wary of consenting to the use of your property's name by
Services: Property & Projects
Property managers need to be aware of the potential dangers in
providing consent to third parties who wish to use the name of
Property management services, like any other goods or services
can be protected through the registration of a trade mark.
A trade mark registration provides its owner with a monopoly to
use a sign (which could include the name of a building) in relation
to specific goods or services.
If used effectively, a trade mark registration can be a powerful
tool to prevent others from adopting, misusing or misappropriating
However, even once you have achieved trade mark registration, if
you are not vigilant, there are ways in which the sharp practice of
third parties can lead to potential trouble.
A typical scenario is one where you might have over many years
established the reputation of a building or shopping centre and
prudently obtained trade mark protection.
However, a few years down the track, you receive a polite email
from another property owner seeking your consent to their use
and/or registration of a name which is the same or very similar as
yours, but elsewhere in Australia.
The other side may even have gone to the trouble of providing a
template letter addressed to the Registrar of Trade Marks for you
to reprint on your own letterhead and represented that there was no
commercial conflict in your providing consent.
While many might simply delete the email or let it go through to
the keeper, those who are naturally inclined to be helpful may not
think twice about assisting with what seems to be an innocuous
However, co-operation in this case has the potential to wreak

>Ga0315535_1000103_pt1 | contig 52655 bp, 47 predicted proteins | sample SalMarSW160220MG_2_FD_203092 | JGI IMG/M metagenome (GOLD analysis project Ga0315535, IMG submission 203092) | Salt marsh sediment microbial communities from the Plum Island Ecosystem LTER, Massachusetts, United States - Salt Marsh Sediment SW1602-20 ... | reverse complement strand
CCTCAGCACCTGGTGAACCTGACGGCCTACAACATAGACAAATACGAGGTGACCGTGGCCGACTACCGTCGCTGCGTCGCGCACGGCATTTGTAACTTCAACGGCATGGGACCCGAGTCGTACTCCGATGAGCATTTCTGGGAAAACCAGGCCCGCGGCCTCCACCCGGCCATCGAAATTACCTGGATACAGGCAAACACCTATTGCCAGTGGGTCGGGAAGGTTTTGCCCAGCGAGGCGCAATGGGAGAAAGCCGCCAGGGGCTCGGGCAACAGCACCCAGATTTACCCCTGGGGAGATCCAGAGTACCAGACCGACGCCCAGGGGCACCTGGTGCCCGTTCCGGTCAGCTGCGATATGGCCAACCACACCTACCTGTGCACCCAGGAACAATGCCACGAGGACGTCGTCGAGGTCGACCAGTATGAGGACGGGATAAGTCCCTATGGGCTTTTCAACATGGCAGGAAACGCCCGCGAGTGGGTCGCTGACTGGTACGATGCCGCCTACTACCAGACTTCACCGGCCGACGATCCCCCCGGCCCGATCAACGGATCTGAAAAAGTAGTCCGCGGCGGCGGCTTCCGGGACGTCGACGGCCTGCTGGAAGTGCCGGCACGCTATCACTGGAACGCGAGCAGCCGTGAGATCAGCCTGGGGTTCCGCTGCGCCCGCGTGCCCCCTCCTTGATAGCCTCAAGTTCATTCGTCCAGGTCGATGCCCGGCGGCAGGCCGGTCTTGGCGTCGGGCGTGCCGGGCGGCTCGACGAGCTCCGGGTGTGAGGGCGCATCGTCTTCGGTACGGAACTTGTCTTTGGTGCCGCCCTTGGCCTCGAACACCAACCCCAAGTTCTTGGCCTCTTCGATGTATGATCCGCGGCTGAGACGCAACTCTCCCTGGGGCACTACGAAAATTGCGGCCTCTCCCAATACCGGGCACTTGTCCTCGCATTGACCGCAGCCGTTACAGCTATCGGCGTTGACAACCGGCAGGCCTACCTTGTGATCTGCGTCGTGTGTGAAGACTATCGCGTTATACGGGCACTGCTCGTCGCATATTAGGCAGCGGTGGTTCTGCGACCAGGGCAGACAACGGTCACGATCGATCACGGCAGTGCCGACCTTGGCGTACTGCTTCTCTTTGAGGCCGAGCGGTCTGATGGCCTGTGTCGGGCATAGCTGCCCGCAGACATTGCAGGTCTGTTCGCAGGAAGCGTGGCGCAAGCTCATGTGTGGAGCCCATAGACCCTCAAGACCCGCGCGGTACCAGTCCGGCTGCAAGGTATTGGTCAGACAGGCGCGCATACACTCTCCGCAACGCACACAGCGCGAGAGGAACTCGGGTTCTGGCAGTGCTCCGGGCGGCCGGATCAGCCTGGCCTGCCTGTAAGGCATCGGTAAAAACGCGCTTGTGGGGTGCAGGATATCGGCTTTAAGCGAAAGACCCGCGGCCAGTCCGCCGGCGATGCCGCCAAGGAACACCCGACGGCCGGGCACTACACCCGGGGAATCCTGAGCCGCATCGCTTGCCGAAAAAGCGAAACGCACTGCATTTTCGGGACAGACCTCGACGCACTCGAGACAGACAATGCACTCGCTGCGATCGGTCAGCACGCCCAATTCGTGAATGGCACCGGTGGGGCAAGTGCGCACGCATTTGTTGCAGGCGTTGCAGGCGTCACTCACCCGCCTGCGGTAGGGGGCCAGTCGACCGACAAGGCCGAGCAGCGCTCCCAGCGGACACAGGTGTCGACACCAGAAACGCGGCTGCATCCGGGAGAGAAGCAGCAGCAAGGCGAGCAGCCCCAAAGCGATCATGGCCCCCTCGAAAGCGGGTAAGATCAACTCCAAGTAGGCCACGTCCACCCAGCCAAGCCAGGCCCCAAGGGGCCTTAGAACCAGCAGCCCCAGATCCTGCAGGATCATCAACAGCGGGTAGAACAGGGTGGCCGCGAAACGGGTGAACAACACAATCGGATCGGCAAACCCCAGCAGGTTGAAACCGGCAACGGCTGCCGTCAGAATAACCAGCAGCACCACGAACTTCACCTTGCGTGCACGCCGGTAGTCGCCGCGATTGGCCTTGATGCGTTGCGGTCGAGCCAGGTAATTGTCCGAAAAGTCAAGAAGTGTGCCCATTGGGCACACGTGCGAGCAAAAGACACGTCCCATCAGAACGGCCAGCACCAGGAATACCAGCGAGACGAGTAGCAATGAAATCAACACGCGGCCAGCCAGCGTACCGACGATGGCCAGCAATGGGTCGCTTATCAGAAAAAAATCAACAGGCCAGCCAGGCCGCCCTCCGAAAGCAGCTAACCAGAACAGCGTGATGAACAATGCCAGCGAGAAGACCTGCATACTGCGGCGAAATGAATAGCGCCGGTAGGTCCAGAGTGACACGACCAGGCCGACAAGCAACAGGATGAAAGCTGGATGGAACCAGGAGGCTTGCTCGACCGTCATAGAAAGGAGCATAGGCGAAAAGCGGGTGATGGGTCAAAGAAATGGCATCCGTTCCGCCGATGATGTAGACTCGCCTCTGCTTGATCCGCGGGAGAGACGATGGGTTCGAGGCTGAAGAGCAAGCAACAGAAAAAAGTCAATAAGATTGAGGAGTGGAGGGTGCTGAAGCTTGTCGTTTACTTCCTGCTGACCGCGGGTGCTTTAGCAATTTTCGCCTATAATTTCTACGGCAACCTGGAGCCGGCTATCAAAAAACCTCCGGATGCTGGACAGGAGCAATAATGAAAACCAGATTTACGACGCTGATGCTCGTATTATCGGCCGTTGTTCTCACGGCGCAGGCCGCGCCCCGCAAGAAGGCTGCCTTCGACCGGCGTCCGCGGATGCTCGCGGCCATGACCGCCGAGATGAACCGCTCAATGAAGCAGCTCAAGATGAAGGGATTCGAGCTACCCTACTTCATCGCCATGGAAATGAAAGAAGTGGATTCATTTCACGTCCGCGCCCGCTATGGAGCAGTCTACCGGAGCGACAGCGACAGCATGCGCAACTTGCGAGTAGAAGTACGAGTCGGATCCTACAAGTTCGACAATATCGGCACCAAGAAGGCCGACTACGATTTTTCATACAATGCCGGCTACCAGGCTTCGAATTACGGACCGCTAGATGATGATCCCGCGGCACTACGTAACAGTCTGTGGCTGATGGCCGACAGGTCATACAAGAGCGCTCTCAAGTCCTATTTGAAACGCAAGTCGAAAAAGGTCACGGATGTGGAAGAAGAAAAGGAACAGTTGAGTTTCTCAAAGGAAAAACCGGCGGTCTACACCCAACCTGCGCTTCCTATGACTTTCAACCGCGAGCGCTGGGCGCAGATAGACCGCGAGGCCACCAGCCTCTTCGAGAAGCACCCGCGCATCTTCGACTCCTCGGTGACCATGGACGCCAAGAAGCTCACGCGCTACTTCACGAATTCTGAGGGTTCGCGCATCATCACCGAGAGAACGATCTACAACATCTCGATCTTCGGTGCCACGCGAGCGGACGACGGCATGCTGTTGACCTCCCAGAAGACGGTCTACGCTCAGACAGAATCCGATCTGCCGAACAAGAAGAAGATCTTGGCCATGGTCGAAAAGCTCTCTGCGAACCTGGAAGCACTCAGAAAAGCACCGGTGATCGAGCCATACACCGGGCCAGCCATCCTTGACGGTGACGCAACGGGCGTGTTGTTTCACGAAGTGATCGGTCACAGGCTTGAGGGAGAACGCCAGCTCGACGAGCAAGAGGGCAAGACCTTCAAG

serious damage on the brand of the building or shopping centre.
By providing consent, you are effectively destroying the
monopoly provided by a trade mark registration and diluting the
power of your registered trade mark to perform the function of a
trade mark – that is, to act as a badge of origin for
specific goods or services.
Another important point to consider is whether a property
owner's arrangements with tenants make proper provision for
and take account of the use of the name of the property as part of
the tenant's business name.
Typically such provisions would be addressed in a property
owner's lease agreement with the tenant. However, if the
tenant has incorporated the property's name into their
business name, it is essential to ensure that the terms of the
lease (or an alternate enforceable contractual arrangement) provide
that any use of the property name inures to the benefit of the
property owner and that upon termination of the lease the tenant
agrees to change their business name to remove any and all
references to the property name.
In the two scenarios outlined above, it is important to seek
advice as to whether:
in all the circumstances it is appropriate to provide consent,
or whether a simple response indicating that you do not intend
providing consent and that you take seriously the notion of
protecting, maintaining and enforcing your trade mark rights will
your lease arrangements cover a tenant's use of the
If you have any questions regarding these matters or leases in
general, please feel free to contact the DibbsBarker Leasing Team
The content of this article is intended to provide a general
guide to the subject matter. Specialist advice should be sought
about your specific circumstances.
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